How Can eLearning Localization Be Done Effectively?

Focus NOT Just on the Language, but Also the Design

Let’s imagine you are localizing a course for your employees in France. You’ve translated the text appropriately but did not localize the course. As a result, most of the images and graphics are primarily in white. Now, no matter how effectively you’ve translated the course, employees might not embrace it or relate to it. Wondering why? This is because the color white is associated with mourning in France.

Alright, let’s take another example. Maybe the course you developed for your employees in Britain includes a video showing an employee snapping his fingers to recollect something quickly. Now, you are planning to deliver the same course to employees in Latin America. In this case, you will have to localize the course and ensure this gesture is changed. Why? Because in Latin America, this gesture implies asking someone to hurry up, and learners might end up misinterpreting the meaning.

You also need to keep in mind that localizing an eLearning course is not just about localizing the content but also about localizing the entire GUI (graphical user interface) and the design – be it the choices of colors or the fonts used. Each of these design aspects within an eLearning course might convey a different meaning in different regions, and thereby lead to misinterpretations, leading to an ineffective delivery of the training content.

Know Your Target Audience

Your employees completely disregarding or not engaging enough with your eLearning course is the last thing you would want. But this is what will happen if you plan on localizing the eLearning course without gathering adequate knowledge on the target audience – the audience for whom you are localizing the course.

This is in fact the first step one needs to engage in when planning to localize an eLearning course. Localizing content – be it eLearning or any other – is impossible if you do not have adequate knowledge about the audience you are localizing the course for, the target audience. Research well about their cultural preferences, the dialects they prefer, writing tone, spelling variations etc., and ensure you nail them.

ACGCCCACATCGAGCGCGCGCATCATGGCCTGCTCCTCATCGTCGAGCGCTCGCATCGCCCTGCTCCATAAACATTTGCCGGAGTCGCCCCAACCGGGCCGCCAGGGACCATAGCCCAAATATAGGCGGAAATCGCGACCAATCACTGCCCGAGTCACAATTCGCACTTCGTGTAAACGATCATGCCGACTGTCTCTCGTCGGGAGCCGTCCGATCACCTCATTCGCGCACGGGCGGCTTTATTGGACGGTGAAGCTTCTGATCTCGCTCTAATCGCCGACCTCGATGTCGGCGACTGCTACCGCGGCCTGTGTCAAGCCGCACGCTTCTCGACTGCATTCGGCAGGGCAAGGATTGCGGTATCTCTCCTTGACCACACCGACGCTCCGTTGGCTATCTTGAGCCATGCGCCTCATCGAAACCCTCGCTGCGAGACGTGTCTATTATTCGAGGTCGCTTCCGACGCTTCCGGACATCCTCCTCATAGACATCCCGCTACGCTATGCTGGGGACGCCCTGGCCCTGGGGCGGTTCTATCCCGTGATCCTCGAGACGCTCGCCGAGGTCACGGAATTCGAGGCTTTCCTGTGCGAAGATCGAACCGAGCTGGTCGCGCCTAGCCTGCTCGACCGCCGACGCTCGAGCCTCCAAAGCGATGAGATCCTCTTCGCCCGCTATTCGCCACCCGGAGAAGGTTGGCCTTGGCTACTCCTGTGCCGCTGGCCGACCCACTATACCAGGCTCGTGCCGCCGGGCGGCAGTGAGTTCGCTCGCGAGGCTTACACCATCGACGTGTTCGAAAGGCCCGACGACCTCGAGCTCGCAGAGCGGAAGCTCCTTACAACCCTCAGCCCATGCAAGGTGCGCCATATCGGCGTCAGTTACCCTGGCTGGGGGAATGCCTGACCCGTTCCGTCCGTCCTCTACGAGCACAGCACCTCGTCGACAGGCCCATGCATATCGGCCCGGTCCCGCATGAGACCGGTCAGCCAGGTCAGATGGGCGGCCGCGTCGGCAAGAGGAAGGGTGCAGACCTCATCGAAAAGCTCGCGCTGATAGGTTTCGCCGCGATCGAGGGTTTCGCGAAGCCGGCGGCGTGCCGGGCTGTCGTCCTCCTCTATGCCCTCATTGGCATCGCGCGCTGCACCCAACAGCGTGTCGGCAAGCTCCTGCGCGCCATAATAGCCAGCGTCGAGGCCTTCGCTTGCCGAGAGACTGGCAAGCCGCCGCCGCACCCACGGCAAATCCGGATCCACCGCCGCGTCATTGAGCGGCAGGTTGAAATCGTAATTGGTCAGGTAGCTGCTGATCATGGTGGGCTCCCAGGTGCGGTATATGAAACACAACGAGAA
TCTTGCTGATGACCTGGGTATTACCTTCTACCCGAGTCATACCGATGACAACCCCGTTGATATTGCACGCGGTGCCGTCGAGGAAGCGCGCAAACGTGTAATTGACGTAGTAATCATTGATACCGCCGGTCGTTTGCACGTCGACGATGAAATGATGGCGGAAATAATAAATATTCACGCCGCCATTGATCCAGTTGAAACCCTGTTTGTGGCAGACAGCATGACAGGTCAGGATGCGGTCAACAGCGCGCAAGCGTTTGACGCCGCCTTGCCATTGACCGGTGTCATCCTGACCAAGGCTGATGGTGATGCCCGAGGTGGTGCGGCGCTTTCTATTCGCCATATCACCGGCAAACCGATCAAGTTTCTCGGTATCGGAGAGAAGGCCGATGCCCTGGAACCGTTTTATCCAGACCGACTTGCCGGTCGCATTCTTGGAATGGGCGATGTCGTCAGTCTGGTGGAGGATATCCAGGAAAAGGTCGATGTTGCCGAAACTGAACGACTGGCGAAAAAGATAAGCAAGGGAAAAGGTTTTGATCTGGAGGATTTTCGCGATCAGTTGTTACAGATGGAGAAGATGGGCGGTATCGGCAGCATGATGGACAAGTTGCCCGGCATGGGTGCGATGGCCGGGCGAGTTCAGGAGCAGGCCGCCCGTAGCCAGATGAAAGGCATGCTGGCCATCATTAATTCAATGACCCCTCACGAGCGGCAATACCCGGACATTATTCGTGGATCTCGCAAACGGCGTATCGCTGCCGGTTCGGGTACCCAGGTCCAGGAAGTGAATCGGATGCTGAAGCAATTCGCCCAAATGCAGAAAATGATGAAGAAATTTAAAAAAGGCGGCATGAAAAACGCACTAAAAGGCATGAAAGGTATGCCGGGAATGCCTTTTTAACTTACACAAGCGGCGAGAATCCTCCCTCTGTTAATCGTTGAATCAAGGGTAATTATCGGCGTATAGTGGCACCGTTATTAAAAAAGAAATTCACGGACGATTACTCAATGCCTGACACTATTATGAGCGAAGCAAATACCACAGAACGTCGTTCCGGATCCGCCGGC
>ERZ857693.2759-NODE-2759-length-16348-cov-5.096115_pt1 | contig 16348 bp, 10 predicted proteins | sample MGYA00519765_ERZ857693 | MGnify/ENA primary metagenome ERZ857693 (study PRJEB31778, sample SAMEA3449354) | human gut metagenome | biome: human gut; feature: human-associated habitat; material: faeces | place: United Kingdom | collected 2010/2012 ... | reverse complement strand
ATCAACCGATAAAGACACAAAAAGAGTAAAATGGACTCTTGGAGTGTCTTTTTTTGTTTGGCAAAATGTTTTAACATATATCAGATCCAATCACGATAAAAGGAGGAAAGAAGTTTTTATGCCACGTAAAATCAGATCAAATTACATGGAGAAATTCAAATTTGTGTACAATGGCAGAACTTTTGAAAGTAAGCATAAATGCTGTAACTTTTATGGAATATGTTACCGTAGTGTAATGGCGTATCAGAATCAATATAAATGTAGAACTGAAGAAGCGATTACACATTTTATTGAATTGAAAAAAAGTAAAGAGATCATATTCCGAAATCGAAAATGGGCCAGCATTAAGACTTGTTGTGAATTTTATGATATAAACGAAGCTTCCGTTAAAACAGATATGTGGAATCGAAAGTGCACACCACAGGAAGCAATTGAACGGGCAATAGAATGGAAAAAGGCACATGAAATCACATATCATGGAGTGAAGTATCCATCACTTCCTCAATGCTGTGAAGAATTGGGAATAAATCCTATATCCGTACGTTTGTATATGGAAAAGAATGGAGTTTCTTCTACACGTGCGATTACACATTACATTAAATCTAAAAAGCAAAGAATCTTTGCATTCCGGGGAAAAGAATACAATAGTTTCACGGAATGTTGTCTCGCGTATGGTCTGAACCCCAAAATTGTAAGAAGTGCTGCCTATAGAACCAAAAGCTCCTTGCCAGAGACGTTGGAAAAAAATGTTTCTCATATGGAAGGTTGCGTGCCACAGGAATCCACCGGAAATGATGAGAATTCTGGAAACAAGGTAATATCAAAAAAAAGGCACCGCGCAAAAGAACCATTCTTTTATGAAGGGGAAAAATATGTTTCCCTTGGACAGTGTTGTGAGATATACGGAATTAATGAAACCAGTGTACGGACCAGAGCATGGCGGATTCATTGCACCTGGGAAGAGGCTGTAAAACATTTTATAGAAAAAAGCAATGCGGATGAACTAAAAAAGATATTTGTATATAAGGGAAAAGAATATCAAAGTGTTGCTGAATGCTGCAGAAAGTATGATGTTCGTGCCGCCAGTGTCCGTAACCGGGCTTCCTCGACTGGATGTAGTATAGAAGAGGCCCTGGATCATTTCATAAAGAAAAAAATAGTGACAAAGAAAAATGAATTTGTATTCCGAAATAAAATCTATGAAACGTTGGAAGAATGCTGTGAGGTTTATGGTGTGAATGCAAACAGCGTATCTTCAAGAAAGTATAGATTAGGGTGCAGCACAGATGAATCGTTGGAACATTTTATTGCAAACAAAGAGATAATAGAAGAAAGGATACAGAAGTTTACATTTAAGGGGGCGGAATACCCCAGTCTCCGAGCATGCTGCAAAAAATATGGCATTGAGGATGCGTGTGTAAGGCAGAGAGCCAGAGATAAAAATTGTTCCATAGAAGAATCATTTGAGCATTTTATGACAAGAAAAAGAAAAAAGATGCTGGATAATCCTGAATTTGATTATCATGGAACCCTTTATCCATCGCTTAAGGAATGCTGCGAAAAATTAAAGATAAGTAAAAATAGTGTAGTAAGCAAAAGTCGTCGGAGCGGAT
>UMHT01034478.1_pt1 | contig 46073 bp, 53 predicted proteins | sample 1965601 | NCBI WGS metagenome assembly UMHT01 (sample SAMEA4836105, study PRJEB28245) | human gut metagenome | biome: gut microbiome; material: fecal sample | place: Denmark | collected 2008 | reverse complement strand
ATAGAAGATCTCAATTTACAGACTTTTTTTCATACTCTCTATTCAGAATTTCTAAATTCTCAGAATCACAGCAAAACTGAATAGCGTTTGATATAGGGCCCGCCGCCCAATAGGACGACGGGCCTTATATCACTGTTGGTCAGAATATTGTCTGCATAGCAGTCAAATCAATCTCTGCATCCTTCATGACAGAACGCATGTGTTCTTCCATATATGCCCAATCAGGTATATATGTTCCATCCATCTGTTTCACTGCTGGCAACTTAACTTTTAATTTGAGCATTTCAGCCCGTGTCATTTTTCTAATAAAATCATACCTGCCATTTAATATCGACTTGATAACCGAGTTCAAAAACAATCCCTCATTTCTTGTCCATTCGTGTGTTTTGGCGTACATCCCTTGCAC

Identify the Need for Localization in the Early Stage of eLearning Development

It’s extremely important that you identify the need for localization right when you are designing the eLearning course. This will help you design and develop the course in a localization-friendly way. A few tips to develop a localization-friendly eLearning course:

  • Use minimal multimedia and keep graphics simple as redeveloping images or other multimedia will lead to additional time and cost.
  • Try to incorporate neutral humanoid images wherever possible instead. For example, the image of Vodafone’s zoo-zoos. No matter where individuals are from, everybody can relate to zoo-zoos.
  • Avoid using text on images as extracting the text that has been embedded in the image is additional work and adds to the time and budget.
  • Test the chosen font’s compatibility with the target languages to avoid complications. All languages do not support all fonts.
  • Avoid using humor and idioms as it might turn out be a strenuous task to localize them for certain regions.

Translating your eLearning courses will surely ensure improved performance as there is nothing better than learning in one’s native language. But localizing your eLearning courses will ensure an even better acquisition and retention of knowledge as every single element in the eLearning course will be aligned to your learners’ culture.